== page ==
1. The Learned Justices of the Court of Appeal erred in law or misdirected themselves in law when they held “without the address by both parties the decision arrived at by the learned trial Judge would not have been different”

(a) The Learned Trial Judge did not make findings of facts of his own apart from facts summarised in the address of the defence counsel.

(b) He did not decide which of the two contesting parties and their landlords have a better right to possession that is to a statutory customary right of occupancy to the land in dispute.”

High Court (Civil Procedure) Rules, Cap. 65 Laws of Bendel State 1976 Order 26 Part III lays down the procedure to be followed at the hearing of a case. For example, the party upon whom the burden of proof lies shall produce his evidence – Order 26 Rule 12; when the party beginning has concluded his evidence and the other party is not calling evidence he shall sum up the evidence already given; Order 26 Rule 13. When the party beginning has concluded his case, the other party shall be at liberty to state his case and to call evidence, and to sum up and comment thereon – Order 26 Rule 15. If no evidence is called by the other party the party beginning shall have no right of reply and the case for both parties shall then be considered as closed Order 26 Rules 15and 16. But Order 26 Rule 17 relevant to the parties in this case reads as follows:

“17. If the party opposed to the party beginning calls or leads evidence, the party beginning shall be at liberty to reply severally on the whole case, or he may, by leave of the Court, call fresh evidence in reply to the evidence given on the other side, on points material to the determination of the issues, or any of them, but not on collateral matters.”

The trial Judge asked each party to produce written address at the close of evidence of the defendants. In usual practice such address is done orally before the Court. The terms used in the Rules of Court are “sum up”, “reply” but in practice these are called “address”.

The procedure whereby the parties to a case at the conclusion of evidence are to address the Court on the evidence before the Court, enumerating the issues canvassed and adverting to the law governing the issues has taken such a root in our superior Courts that denial of it cannot be regarded as mere procedural irregularity. Just as a party is not compellable to give evidence to prove his case so is a party not compellable to address the Court where he has the right so to do. But when the right exists, a party must not be denied that right and denial of the right may render the proceeding a nullity if miscarriage of justice is occasioned.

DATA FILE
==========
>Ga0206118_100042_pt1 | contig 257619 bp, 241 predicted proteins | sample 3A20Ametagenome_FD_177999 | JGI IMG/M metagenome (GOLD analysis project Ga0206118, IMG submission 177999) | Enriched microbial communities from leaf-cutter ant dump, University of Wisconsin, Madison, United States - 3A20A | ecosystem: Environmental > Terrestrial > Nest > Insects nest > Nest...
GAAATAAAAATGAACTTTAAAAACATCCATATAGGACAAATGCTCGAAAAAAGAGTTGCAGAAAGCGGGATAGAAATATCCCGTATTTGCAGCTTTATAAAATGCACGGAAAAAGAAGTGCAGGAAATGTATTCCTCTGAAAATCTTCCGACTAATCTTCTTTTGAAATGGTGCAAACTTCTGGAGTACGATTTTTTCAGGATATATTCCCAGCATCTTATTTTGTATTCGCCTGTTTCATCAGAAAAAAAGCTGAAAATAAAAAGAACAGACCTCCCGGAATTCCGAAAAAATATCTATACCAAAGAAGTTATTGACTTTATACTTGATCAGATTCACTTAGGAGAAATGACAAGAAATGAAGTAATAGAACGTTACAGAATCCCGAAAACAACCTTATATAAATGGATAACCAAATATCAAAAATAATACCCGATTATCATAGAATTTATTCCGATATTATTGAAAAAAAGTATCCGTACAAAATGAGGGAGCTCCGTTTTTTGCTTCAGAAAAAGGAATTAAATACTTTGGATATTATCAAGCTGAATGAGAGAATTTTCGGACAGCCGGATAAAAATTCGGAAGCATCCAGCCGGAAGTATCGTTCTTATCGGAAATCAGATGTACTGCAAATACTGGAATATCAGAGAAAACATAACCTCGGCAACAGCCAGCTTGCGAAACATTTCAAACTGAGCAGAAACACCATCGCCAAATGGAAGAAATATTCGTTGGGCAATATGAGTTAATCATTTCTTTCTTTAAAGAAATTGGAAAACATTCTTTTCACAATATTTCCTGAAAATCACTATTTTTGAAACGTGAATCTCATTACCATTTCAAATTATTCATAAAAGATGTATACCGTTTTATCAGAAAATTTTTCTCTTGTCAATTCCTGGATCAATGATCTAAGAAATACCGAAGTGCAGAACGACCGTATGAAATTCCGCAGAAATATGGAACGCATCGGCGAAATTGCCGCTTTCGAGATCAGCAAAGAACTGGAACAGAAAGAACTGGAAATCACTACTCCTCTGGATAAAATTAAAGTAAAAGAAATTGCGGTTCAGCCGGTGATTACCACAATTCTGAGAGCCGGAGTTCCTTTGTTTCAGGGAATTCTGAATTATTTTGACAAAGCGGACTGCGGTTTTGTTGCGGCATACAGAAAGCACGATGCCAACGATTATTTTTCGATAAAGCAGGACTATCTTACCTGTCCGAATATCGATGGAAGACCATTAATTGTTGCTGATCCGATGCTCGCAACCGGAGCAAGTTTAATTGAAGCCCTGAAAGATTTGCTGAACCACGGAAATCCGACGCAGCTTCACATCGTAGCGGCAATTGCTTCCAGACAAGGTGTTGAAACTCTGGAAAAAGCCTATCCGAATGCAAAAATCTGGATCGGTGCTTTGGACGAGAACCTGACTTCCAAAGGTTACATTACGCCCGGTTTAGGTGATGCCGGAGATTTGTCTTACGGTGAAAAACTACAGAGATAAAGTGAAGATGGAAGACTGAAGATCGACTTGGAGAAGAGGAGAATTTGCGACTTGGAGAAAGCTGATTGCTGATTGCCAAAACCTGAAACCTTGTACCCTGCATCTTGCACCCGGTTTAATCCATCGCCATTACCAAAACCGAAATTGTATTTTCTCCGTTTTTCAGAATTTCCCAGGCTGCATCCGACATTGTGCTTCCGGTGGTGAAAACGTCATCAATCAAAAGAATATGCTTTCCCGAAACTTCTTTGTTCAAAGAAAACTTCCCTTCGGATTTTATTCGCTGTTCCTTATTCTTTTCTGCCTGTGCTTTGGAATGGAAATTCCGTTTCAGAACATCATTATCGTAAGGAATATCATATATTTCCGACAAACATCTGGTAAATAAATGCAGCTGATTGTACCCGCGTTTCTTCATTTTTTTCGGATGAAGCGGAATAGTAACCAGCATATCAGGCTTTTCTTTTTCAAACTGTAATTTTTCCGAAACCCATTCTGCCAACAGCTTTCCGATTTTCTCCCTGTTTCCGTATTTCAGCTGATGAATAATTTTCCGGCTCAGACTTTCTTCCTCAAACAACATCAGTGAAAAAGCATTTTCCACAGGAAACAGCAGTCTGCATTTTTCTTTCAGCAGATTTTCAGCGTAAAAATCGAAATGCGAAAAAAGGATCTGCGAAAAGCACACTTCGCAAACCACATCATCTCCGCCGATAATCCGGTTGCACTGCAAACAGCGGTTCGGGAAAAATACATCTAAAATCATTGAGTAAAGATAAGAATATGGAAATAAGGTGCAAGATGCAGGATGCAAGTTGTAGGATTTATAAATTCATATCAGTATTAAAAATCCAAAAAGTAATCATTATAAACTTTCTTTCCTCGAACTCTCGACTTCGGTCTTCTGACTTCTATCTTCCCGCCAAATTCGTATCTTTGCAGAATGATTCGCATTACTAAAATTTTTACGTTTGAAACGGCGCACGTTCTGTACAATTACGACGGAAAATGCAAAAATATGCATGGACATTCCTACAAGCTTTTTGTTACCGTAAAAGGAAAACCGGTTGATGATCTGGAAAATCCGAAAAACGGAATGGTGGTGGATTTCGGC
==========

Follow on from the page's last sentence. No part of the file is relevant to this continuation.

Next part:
Perhaps, for the convenience of the Court, such addresses may be in writing as the rules of Court are not clear about this, but it must be in accordance with rules whereby a party is not denied by implication of the right to address. The addresses, I hold, are not directed at the Court alone. The purport of the address by a party is to let the Court and his adversary know what his summing up is on the facts and the law as revealed by the evidence before the Court.

Therefore it is a wrong supposition for a trial Court to believe that an address at the close of a party’s case is meant for it alone; the other side, throughout the trial of a case must not be blinded from what his adversary relies upon. In this case, the defendants, who were to start addressing the Court, filed an address. The address is undated and not served on the other side i.e. the plaintiff. This is unjust. The plaintiff was being blinded against the address of the defendants. The Court of Appeal adverted only to failure of plaintiff to submit a written address and held that the plaintiff was to blame for this failure.